In complexity science, a phase transition is an abrupt shift from a state of relative chaos to a state of greater order, or the reverse, that occurs as a result of the behavior of the components that make up a system. Phase transitions represent a holistic change in the overall arrangement and dynamics of the system’s structure, which often leads to a qualitative change. Most people are familiar with the basic phase transitions that are taught in high school chemistry, such as liquid water freezing into ice under cold temperatures. During this transition, the H2O molecules are transformed into a more stable configuration, from a liquid phase to a solid one. More complicated phase transitions occur in nature, and the process occurs at varying levels of abstraction. A more complex example is when flocks of birds fly in unison, forming shapeshifting geometric patterns that seem to constrain and partially guide the pack, a phenomenon that is stunning to watch. We can even think of the emergence of human civilization as a phase transition, in which chaos collapsed into order. Phase transitions are crucial to understanding emergent phenomena, as it is the means through which higher levels of organization come about. They also occur in a wide range of systems, including biological and social systems. While the chaotic state of affairs in America that have emerged since Donald Trump took office seem like they could be leading to a new dark age, where qualities like truth and logic are not valued, it is more likely that we are experiencing the natural growing pains that occur just before a phase transition to greater order and functionality takes place.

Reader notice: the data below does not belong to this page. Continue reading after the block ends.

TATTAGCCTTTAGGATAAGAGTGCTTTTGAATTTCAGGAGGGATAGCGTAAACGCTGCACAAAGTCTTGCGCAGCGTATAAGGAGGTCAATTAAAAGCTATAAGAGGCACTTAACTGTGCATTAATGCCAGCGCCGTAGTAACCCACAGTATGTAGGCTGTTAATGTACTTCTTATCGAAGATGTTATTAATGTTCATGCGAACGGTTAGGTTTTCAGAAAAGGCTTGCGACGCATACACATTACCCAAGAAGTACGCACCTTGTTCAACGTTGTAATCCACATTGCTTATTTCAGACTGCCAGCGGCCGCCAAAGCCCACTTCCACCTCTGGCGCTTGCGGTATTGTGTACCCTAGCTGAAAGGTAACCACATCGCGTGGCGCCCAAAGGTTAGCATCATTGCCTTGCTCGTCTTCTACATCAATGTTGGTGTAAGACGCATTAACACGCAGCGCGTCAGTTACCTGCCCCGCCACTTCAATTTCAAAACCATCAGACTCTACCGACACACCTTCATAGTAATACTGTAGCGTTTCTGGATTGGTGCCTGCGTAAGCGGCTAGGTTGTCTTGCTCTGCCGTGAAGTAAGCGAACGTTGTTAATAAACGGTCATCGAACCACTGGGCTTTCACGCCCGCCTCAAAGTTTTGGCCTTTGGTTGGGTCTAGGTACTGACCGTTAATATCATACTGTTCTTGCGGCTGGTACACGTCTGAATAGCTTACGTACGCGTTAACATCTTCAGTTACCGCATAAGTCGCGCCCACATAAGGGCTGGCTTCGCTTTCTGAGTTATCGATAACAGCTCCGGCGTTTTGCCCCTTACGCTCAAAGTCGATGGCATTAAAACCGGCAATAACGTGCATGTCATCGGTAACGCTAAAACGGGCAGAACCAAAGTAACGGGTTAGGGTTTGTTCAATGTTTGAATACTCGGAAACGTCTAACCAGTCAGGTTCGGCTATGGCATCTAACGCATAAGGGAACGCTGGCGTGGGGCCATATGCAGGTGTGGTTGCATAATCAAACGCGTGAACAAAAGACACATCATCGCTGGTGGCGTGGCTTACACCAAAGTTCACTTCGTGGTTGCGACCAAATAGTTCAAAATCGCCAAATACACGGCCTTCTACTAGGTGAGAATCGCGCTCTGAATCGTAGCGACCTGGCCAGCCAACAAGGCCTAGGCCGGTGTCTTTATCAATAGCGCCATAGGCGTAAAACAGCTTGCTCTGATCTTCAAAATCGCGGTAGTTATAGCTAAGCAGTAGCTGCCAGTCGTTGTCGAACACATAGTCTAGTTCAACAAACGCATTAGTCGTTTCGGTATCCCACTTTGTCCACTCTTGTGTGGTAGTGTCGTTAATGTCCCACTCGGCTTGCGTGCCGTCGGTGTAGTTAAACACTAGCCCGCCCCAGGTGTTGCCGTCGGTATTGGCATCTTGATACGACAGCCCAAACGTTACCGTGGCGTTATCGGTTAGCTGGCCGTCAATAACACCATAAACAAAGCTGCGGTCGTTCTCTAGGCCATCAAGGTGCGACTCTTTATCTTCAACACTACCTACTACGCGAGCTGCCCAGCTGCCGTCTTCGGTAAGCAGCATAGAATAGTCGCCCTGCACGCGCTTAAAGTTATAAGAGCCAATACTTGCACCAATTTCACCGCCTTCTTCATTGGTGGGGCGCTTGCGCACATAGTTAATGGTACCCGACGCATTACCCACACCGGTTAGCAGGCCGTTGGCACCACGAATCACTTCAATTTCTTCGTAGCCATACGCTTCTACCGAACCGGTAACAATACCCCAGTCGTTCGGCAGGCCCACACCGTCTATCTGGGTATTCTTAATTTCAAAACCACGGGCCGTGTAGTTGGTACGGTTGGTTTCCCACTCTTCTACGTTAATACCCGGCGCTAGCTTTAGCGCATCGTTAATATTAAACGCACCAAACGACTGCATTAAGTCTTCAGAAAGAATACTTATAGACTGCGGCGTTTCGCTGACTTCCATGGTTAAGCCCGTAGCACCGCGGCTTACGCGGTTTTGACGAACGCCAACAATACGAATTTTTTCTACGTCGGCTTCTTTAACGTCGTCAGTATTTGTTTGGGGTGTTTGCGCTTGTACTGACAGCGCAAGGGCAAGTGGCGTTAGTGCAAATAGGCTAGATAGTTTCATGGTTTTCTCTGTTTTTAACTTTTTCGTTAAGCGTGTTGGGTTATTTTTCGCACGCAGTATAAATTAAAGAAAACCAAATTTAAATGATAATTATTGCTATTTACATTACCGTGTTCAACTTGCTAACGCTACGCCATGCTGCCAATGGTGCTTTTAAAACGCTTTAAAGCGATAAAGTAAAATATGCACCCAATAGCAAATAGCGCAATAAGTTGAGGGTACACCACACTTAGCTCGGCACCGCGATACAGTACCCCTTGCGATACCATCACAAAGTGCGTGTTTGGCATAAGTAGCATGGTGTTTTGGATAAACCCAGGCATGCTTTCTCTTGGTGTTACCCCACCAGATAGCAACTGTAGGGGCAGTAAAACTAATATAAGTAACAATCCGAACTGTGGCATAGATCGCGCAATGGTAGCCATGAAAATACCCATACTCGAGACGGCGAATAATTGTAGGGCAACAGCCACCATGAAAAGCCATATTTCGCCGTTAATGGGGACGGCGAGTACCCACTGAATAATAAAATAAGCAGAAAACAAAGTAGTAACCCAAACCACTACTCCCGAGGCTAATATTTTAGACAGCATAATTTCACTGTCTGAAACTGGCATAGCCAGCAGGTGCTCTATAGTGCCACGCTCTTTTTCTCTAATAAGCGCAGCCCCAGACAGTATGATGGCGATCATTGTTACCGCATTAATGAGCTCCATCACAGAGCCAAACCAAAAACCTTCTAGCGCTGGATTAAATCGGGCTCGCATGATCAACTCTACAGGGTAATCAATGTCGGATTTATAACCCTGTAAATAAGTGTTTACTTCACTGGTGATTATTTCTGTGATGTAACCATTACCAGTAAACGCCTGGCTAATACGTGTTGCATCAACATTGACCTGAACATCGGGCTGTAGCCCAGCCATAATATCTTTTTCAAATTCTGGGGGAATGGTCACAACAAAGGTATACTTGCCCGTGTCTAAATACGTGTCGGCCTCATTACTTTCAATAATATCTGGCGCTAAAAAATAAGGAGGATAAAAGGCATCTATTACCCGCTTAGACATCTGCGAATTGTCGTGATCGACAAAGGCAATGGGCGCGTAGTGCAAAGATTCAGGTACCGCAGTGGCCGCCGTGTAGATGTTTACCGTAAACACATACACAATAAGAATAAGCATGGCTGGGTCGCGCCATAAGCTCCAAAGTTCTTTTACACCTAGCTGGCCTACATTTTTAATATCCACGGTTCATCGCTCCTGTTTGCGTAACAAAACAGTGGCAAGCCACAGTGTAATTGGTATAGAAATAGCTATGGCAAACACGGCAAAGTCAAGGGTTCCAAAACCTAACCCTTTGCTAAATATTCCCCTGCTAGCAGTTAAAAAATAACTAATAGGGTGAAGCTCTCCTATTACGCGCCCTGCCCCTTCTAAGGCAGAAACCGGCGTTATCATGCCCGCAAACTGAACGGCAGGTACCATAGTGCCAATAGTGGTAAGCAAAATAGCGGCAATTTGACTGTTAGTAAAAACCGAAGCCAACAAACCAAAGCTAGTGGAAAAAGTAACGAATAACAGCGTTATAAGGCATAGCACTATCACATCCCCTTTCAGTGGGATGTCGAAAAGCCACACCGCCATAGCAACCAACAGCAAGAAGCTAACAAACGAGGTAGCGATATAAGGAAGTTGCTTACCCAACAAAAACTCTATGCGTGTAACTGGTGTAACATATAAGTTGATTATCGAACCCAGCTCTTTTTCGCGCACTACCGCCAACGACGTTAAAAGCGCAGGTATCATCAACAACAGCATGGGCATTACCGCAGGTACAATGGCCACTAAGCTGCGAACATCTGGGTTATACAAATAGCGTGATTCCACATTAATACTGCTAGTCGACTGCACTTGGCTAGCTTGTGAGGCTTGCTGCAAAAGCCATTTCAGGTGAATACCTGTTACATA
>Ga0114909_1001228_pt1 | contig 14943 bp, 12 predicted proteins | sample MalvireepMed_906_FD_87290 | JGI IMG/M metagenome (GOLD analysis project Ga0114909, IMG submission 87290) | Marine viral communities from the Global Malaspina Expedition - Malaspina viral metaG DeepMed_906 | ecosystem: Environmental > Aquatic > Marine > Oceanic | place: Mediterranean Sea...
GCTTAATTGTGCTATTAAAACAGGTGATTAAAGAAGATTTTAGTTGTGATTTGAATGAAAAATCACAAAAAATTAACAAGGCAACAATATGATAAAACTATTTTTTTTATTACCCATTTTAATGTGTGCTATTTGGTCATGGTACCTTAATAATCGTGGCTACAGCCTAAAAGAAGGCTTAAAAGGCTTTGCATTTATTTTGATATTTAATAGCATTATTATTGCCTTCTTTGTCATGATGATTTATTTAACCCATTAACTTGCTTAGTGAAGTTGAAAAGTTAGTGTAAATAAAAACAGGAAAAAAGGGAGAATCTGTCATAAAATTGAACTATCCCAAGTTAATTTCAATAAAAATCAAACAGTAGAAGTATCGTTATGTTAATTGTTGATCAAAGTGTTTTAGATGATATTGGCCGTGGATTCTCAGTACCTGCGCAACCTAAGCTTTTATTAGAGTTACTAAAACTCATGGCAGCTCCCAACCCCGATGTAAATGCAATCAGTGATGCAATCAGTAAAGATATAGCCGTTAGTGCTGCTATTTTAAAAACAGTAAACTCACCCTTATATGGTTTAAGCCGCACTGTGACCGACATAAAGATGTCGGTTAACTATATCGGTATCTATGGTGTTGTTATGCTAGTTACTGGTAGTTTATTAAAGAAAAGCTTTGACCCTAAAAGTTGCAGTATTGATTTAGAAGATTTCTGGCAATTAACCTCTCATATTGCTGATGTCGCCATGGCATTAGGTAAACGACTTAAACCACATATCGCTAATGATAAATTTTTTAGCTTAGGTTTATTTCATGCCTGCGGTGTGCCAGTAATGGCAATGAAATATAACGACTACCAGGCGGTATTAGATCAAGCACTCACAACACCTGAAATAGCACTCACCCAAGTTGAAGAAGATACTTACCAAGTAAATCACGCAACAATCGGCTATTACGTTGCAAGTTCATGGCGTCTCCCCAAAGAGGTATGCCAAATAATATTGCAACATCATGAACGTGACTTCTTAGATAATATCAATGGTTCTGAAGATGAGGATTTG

It is worth emphasizing that for such a transition to occur there must first be some chaos in the system. It has been commonly said that emergence of higher levels of organization happen at “the edge of chaos.” If conditions are too stable, the flexibility required to evolve into something new is simply not there. In fact, complexity theory and chaos theory are intimately related, as complexity is often a result of the self-amplifying cycles we see in well-known chaotic systems, like weather systems. Self-amplification explains how a tiny gust of wind created by the flapping of a butterfly’s wing in Brazil could conceivably spiral into a tornado on the other side of the world weeks later. This is known as “the butterfly effect,” but this sort of unbridled self-amplification can occur at different levels of complexity—even at the level of human society.